India dominates world’s largest home-textile fair

January 17th, 2010 - 12:54 pm ICT by IANS  

By Manik Mehta
Frankfurt, Jan 17 (IANS) Despite uncertainties that still plague the world’s home-textile industry with low demand and high unemployment in many traditional markets, India dominated the ongoing four-day Heimtextil fair in Frankfurt - the world’s largest fair for home textiles and furnishing products - by presenting the world’s biggest exhibitor contingent.

India dominates the show in sheer numbers: a record number of 385 exhibitors even surpassed, for the first time, the 381 exhibitors from Germany, the host country that has for decades presented the largest contingent of exhibitors. China with 380 exhibitors took the third position, though some German experts predicted that China could possibly overtake India at future events.

An elated Ajit Kumar, Indian consul general in Frankfurt, described India’s numerical superiority at the Frankfurt fair as a “signal” about India’s “forward march” in the textile industry.

“Germany is our leading trading partner in the European Union and not, as some believe, the UK or France. In 2008, India’s two-way trade with Germany amounted to 13.4 billion euros, with the balance slightly in favour of Germany. Textiles, which are India’s top export item, accounted for some 24 percent of India’s total exports to Germany,” Kumar said in an interview with IANS at the fair.

Some of the textile products India exports to Germany include man-made fibres, wool, raw and processed cotton, raw silk and silk yarn, among others.

While some Indian exhibitors complained about the “lukewarm response” at the show, the overall mood of Indian exhibiting companies was much better than in 2009 when the world was caught in the grip of a severe economic crisis and demand had plummeted.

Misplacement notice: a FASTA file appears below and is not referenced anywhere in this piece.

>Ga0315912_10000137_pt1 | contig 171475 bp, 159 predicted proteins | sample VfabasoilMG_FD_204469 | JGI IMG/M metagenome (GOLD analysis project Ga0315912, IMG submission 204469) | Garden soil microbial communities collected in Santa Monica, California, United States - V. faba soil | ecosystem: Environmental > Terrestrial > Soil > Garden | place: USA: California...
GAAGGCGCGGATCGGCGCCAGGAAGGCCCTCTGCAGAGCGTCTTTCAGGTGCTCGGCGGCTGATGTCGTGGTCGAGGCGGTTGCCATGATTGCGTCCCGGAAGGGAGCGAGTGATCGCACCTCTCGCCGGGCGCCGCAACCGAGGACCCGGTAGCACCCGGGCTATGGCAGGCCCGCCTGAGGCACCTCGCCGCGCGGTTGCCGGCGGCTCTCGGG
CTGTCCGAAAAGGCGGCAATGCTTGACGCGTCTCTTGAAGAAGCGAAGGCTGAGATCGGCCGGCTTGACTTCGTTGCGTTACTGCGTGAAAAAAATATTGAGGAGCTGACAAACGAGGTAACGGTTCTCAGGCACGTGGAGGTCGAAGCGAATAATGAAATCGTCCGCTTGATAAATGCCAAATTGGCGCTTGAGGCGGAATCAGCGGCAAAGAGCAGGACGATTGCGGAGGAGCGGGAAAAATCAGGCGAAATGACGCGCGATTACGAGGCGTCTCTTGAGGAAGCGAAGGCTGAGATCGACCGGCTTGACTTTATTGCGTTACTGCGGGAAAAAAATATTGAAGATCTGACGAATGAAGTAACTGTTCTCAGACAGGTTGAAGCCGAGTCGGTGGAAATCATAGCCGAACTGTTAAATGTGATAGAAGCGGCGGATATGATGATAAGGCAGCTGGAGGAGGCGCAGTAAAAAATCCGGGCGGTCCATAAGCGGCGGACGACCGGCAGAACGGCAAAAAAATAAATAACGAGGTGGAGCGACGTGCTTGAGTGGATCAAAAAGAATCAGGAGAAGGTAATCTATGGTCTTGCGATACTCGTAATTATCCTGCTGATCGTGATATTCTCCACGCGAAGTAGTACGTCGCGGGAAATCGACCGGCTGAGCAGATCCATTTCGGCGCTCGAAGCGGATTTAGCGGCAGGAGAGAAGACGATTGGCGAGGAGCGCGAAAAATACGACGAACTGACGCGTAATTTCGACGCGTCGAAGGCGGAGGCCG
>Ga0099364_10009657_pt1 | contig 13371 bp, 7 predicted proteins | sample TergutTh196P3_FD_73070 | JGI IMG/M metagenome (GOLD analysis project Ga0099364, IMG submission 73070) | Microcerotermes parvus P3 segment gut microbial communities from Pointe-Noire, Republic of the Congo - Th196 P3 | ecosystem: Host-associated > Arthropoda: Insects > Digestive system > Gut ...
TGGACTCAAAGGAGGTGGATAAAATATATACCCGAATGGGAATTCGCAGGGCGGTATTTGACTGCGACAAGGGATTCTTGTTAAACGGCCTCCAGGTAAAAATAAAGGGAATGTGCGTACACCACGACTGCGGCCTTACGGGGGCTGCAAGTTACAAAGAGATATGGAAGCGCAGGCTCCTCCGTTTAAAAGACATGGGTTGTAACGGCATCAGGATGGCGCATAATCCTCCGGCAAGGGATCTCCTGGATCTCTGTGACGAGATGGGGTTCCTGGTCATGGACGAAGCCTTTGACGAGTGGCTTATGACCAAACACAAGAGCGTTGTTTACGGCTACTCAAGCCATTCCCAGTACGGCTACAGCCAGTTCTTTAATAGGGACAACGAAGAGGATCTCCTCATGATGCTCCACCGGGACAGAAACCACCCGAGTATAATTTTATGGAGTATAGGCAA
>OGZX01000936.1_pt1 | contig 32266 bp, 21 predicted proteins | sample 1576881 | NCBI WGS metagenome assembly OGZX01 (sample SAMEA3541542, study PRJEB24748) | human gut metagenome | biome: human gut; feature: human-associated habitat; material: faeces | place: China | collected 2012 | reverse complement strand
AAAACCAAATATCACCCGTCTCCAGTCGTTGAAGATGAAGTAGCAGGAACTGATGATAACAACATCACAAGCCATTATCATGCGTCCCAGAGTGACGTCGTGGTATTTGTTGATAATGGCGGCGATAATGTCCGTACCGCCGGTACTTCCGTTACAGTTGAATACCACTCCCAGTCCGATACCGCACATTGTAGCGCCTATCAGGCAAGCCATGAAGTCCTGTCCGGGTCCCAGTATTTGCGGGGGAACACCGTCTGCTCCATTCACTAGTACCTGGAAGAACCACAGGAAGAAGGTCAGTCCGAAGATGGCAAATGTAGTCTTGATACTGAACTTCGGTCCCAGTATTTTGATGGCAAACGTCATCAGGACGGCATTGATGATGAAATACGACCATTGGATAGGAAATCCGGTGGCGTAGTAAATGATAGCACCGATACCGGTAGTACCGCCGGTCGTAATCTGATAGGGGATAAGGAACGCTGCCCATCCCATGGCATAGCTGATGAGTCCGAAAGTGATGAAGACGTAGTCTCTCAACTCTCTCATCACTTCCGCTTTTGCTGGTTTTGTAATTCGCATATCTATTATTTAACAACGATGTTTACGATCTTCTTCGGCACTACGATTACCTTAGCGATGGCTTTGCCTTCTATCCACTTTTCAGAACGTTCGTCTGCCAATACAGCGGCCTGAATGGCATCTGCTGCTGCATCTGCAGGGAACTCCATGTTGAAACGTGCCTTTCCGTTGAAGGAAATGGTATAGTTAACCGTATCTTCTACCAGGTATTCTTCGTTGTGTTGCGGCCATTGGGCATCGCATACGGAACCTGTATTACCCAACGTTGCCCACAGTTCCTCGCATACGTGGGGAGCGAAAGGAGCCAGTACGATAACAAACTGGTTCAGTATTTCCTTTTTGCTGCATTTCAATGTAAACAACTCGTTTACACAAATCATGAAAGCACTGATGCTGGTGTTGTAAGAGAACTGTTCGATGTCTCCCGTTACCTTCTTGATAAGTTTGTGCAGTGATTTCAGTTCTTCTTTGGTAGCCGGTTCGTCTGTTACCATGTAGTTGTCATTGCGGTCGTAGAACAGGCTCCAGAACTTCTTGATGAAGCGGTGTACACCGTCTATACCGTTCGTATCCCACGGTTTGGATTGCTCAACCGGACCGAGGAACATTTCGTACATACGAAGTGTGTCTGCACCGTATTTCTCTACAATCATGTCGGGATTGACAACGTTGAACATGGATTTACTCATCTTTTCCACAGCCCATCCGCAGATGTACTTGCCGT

Ashish Agarwal, partner at Balaji Overseas of Agra, which exhibited floor coverings and rugs, said that “2010 brings us hope which we can discern at this show in Frankfurt”.

“We are happy that business has not declined but stabilised and shows signs of rising in the future,” he said. Like Agarwal, other exhibitors also saw the proverbial light at the end of the dark tunnel.

Arti Ahuja, textile commissioner in Orissa’s department of textile and handloom, was “pleasantly surprised” with the “unprecedented interest” in hand-woven textiles, Ikat (yarn tie and dye), Tussar (wild silk) and Bomkai (handwoven jacquard) from Orissa.

“Despite the recession which seems to be receding, we had good number of visitors and received serious business enquiries,” she said. Orissa Minister for Textiles and Handicrafts, Anjali Behera, was also on a two-day visit to the Frankfurt show to promote her state’s textile products.

Detlef Braun, the managing director of Messe Frankfurt GmbH, which organised the Heimtextil show, spoke of the “positive overall mood” at the show, reflecting that the majority of participants were happy with their performance.

Braun sounded euphoric about China and India which, he believed, were “doing very well”.

“The large presence of exhibitors from these two countries provides testimony to the upbeat mood of suppliers at the show. India is an extremely important market for us. In fact, it is one of the most promising markets of the world,” Braun told IANS.

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